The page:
One full day of training, plus follow-up by school or district staff with weekly supervision of tutors is required.

Tutors are trained in one full-day session. Tutors are introduced to the program and its goals and provided instruction, demonstrations, and scripted materials. They are paired to practice the program and are provided feedback from the trainer. Additional consultation with the trainer is available by email or phone following training. Tutors attend weekly meetings to learn about and practice upcoming program topics and to discuss challenges. These weekly meetings are supervised by a building or district instructional support person.

Instructors may be certified teachers or paraprofessionals. The training manuals have been used widely, and users report high levels of satisfaction.

To schedule Hot Math tutor training, contact Lynn.A.Davies@vanderbilt.edu

 

Participants: 
Participants content: 

Sample size: 84 students across 120 classrooms with students in third grade (2,023 students screened intially; 56 students in the treatment group and 28 students in the control group)

Risk Status: All of these students scored below the district criterion designating risk for math learning disabilities on the Test of Computation Fluency.

The at-risk sample was at the 24th percentile (lowest 72 of each cohort’s 300 students). The 300 students were a representative sample on a combination of the pretest immediate transfer measure of math problem solving (a reliable index that correlates well with commercial measures of math problem solving) and pretest performance on the Test of Computational Fluency, a reliable and widely used measure of mathematics skill. I use the term “representative sample” in the research design sense, i.e., representing the full range of performance (e.g., not among a sample of students selected low or high performing). In the case of this study/sample, students were in a metropolitan area with a high proportion of subsidized lunch students. So in terms of a national sample, it is safe to assume the samples are below the 25th percentile of a nationally representative sample in the demographic sense.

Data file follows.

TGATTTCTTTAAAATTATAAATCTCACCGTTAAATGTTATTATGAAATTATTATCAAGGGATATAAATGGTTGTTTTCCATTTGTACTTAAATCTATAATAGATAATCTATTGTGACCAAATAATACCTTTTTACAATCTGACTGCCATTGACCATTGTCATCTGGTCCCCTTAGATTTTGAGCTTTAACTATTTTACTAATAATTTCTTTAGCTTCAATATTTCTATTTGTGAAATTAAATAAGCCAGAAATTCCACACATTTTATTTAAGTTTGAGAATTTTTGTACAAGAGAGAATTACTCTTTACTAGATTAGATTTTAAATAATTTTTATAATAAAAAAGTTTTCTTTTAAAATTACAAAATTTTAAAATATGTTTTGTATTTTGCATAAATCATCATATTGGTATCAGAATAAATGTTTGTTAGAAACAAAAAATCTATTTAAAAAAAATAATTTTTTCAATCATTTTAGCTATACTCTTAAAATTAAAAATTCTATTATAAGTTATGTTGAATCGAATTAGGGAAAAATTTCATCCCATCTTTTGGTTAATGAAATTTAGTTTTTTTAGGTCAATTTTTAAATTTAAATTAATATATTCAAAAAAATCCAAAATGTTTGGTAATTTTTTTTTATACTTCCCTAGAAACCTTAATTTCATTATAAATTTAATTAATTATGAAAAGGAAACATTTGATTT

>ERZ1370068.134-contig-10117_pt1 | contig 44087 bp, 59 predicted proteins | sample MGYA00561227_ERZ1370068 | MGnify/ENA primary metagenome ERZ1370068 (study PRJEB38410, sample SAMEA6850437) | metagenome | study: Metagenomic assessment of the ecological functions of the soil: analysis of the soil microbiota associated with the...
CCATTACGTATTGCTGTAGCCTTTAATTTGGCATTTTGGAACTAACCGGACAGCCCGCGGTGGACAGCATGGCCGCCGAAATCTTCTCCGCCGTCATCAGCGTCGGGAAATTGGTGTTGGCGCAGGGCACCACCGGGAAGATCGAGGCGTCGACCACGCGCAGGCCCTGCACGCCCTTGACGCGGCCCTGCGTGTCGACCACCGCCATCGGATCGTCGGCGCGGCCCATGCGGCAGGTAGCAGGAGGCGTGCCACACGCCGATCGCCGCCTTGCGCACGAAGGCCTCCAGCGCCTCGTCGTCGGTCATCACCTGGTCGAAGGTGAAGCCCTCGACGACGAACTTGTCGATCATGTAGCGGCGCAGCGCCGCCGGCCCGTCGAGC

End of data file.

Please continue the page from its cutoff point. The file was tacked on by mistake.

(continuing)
Demographics:

 

Program

Control

p of chi square

Number

Percentage

Number

Percentage

Grade level

  Kindergarten

 

 

 

 

 

  Grade 1

 

 

 

 

 

  Grade 2

 

 

 

 

 

  Grade 3

56

100%

28

100%

NS (p=1.00) 

  Grade 4

 

 

 

 

 

  Grade 5

 

 

 

 

 

  Grade 6

 

 

 

 

 

  Grade 7

 

 

 

 

 

  Grade 8

 

 

 

 

 

  Grade 9

 

 

 

 

 

  Grade 10

 

 

 

 

 

  Grade 11

 

 

 

 

 

  Grade 12

 

 

 

 

 

Race-ethnicity

  African-American

35

62.5%

17

60.7%

NS (p=0.396)

  American Indian

0

0%

0

0%

 

  Asian/Pacific Islander

0

0%

0

0% 

 

  Hispanic

2

3.6%

3

10.7%

 

  White

16

28.6%

6

21.4%

 

  Other

3

5.4%

3

7.1%

 

Socioeconomic status

  Subsidized lunch

43

76.8%

21

75%

NS (p=0.988)

  No subsidized lunch

13

23.2%

7

25%

 

Disability status

  Speech-language impairments

 

 

 

 

 

  Learning disabilities

6

10.7%

4